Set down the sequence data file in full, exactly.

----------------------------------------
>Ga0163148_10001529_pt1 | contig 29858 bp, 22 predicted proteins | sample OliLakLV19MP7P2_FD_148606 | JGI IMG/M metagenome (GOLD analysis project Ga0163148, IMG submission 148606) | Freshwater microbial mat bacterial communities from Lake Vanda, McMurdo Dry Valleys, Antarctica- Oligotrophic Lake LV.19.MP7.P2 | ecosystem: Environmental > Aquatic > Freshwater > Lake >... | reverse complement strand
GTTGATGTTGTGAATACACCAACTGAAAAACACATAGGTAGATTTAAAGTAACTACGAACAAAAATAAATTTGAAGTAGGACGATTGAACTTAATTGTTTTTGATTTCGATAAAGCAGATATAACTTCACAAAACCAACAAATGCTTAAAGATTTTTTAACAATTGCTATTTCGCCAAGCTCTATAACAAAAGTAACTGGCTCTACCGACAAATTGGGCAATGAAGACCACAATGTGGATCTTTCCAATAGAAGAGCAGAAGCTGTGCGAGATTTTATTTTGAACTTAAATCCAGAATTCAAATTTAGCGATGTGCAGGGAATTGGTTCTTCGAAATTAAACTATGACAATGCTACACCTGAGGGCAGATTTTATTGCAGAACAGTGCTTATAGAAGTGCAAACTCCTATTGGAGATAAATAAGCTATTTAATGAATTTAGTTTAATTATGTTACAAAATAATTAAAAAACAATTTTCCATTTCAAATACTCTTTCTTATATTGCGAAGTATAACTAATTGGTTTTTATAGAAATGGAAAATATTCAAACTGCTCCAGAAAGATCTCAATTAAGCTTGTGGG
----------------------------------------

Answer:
>Ga0163148_10001529_pt1 | contig 29858 bp, 22 predicted proteins | sample OliLakLV19MP7P2_FD_148606 | JGI IMG/M metagenome (GOLD analysis project Ga0163148, IMG submission 148606) | Freshwater microbial mat bacterial communities from Lake Vanda, McMurdo Dry Valleys, Antarctica- Oligotrophic Lake LV.19.MP7.P2 | ecosystem: Environmental > Aquatic > Freshwater > Lake >... | reverse complement strand
GTTGATGTTGTGAATACACCAACTGAAAAACACATAGGTAGATTTAAAGTAACTACGAACAAAAATAAATTTGAAGTAGGACGATTGAACTTAATTGTTTTTGATTTCGATAAAGCAGATATAACTTCACAAAACCAACAAATGCTTAAAGATTTTTTAACAATTGCTATTTCGCCAAGCTCTATAACAAAAGTAACTGGCTCTACCGACAAATTGGGCAATGAAGACCACAATGTGGATCTTTCCAATAGAAGAGCAGAAGCTGTGCGAGATTTTATTTTGAACTTAAATCCAGAATTCAAATTTAGCGATGTGCAGGGAATTGGTTCTTCGAAATTAAACTATGACAATGCTACACCTGAGGGCAGATTTTATTGCAGAACAGTGCTTATAGAAGTGCAAACTCCTATTGGAGATAAATAAGCTATTTAATGAATTTAGTTTAATTATGTTACAAAATAATTAAAAAACAATTTTCCATTTCAAATACTCTTTCTTATATTGCGAAGTATAACTAATTGGTTTTTATAGAAATGGAAAATATTCAAACTGCTCCAGAAAGATCTCAATTAAGCTTGTGGG